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[whitespace] Garrick Ohlsson Collaborative Gestures: Pianist Garrick Ohlsson ably assisted violinist Hilary Hahn on an evening of Brahms.

Brahms Boosters

Hilary Hahn and Garrick Ohlsson soared on three Brahms sonatas at Villa Montalvo

By Scott MacClelland

VIOLINIST HILARY HAHN, at age 20 already a risen star, made her South Bay debut before 250 patrons Sunday night at Villa Montalvo. That left about 50 empty seats in the Carriage House Theatre, where Hahn and veteran pianist Garrick Ohlsson teamed for the three Brahms violin sonatas. If you weren't there, you can go ahead and kick yourself. This was a recording-quality performance.

Since a recording is in the works, microphones might as well have hung here. Virtually flawless playing by both and a penetrating interpretation of the composer's distinctive style put this collaboration up there with the best of them. Even though Hahn had the sheet music out, she never actually looked at it.

More than most composers, Brahms demonstrates how primitive is the written language of music notation. The difference between what he wrote down and what it takes to reveal his personality is vast. Among the Juilliard school's violin students who have gone on to major careers, few in recent years have shown more than a superficial understanding of Brahms. Wisely, Hahn chose the Curtis Institute and the guidance of Jascha Brodsky, a pupil of the legendary Eugene Ysayë.

But then wisdom has marked Hahn's career from the beginning: witness the acclaim and awards she has collected (including the prestigious Avery Fisher Career Grant at age 15!) and the readily available CD recordings she has made for Sony. Describing Hahn's playing is easy. There were no errors. Every note was perfectly on pitch, although one--only one--landed just under its true center.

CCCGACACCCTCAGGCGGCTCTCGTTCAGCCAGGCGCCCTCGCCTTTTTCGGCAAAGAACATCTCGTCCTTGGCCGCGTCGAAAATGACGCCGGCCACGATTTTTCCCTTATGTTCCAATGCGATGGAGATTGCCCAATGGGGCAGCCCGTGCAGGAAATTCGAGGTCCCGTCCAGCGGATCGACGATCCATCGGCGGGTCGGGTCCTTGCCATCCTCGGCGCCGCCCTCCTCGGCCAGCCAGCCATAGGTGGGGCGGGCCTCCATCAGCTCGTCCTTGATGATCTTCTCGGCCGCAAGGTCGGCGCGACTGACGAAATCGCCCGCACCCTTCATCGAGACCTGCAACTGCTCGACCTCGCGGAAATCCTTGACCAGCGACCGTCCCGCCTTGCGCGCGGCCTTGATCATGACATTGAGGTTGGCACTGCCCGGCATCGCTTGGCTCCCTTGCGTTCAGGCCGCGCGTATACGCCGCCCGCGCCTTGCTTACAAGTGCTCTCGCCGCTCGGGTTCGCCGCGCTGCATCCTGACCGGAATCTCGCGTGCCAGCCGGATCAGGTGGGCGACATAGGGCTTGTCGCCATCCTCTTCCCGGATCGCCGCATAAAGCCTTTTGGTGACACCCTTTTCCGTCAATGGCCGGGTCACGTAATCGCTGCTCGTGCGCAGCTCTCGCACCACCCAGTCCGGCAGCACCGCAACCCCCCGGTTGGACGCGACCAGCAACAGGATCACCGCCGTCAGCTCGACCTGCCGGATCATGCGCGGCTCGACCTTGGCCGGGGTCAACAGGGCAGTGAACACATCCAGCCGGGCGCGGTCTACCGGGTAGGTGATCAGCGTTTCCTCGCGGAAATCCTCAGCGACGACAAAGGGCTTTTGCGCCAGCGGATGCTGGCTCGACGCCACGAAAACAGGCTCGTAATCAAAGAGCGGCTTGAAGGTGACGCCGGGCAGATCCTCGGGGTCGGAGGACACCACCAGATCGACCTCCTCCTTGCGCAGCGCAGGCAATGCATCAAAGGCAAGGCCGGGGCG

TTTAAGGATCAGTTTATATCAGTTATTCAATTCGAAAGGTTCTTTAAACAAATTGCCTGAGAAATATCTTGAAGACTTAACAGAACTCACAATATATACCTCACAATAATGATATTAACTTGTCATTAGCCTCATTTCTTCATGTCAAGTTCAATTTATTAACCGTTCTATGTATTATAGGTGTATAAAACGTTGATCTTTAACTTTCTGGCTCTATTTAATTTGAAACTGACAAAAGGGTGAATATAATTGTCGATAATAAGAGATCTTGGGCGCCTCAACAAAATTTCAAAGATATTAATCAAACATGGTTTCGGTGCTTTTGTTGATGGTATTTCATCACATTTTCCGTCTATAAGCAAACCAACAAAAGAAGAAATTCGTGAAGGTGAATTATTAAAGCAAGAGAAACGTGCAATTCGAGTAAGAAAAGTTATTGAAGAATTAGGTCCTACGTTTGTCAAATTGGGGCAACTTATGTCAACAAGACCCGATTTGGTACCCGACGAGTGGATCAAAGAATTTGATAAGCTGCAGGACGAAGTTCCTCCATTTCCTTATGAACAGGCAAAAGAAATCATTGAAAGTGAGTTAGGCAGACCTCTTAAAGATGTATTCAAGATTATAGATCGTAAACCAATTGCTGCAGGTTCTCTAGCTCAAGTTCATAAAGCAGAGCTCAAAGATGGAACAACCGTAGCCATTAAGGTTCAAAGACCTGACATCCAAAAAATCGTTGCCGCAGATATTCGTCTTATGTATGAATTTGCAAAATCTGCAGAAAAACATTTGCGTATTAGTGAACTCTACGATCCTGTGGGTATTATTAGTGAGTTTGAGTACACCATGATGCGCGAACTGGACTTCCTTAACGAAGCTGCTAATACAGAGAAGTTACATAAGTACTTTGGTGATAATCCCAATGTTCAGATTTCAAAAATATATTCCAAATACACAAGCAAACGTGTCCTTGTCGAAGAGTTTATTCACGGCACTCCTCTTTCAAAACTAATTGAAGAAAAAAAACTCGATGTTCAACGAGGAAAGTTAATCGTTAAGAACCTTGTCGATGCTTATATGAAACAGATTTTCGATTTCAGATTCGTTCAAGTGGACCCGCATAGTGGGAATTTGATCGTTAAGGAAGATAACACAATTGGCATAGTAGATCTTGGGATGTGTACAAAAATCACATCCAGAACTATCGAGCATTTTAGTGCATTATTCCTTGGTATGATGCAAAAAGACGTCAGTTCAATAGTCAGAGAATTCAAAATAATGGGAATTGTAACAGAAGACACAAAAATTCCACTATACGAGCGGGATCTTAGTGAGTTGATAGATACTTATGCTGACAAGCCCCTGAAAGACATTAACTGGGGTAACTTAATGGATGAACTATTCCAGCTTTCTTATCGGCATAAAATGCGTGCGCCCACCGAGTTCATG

However, such left-hand perfection, while rare enough, doesn't really take account of vibrato, which, by definition, moves to either side of pitch center and functions at the service of expressiveness. In this realm, Hahn possesses a remarkable variety. To melt emotions, she favors a technique that pulls vibrato from the strings. To underscore moments of virtuosity she pushes it. Her right hand wields an artist's brush, painting tone colors across the palette of her 1863 Villaume.

These qualities alone would assure success for most instrumentalists. But Hahn went on from there, combining changes of tempo and dynamics to alternately dazzle and seduce her audience. As for showmanship, Hahn asserted herself with unquestioned sureness. Nevertheless, she found moments in each sonata for magic, casting spells by slowing the tempo and reducing the volume. Even well-known Brahms specialists often overlook such opportunities for adding character and dimension. But for Hahn, these moments came so instinctively that one would be hard-pressed to explain how they could have been taught.

In Ohlsson, Hahn had an ideal partner, one whose mastery is beyond question, whose musical intelligence has been as much praised as his stylistic authority. Continually, Ohlsson deflected his ear toward Hahn so as not to blur a ritard or contradict a cadence. He, too, added texture and flavor by pitting left-hand staccato against right-hand legato and smoothing dynamic transitions from background accompaniments to foreground outbursts and back again.

This all might have been about the playing. But Brahms was no less a winner than anyone in the room (notwithstanding its dry acoustic). A case in point was the Andante tranquillo from the Sonata in A, where haunting melodies are interrupted by an infectious Slavic dance. Just when it seemed all the juice had been squeezed from the composer's plan, Hahn suddenly dropped tempo and dynamics for a moment out of time. In that instant, no one breathed. A similar enchantment, this time inspired by sheer melody, occurred in the Adagio of the Sonata in D Minor.

All of this attention to the details of Brahms, both written and intuited, banished any doubt about the composer's greatness. If this performance was a preview to a recording (now planned for later this year), it should certainly lead to an outstanding CD. The trend these days is to make recordings before live audiences. With playing as impeccable and polished as this, that would seem to be the preferred approach.

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From the June 8-14, 2000 issue of Metro, Silicon Valley's Weekly Newspaper.

Copyright © 2000 Metro Publishing Inc. Metroactive is affiliated with the Boulevards Network.

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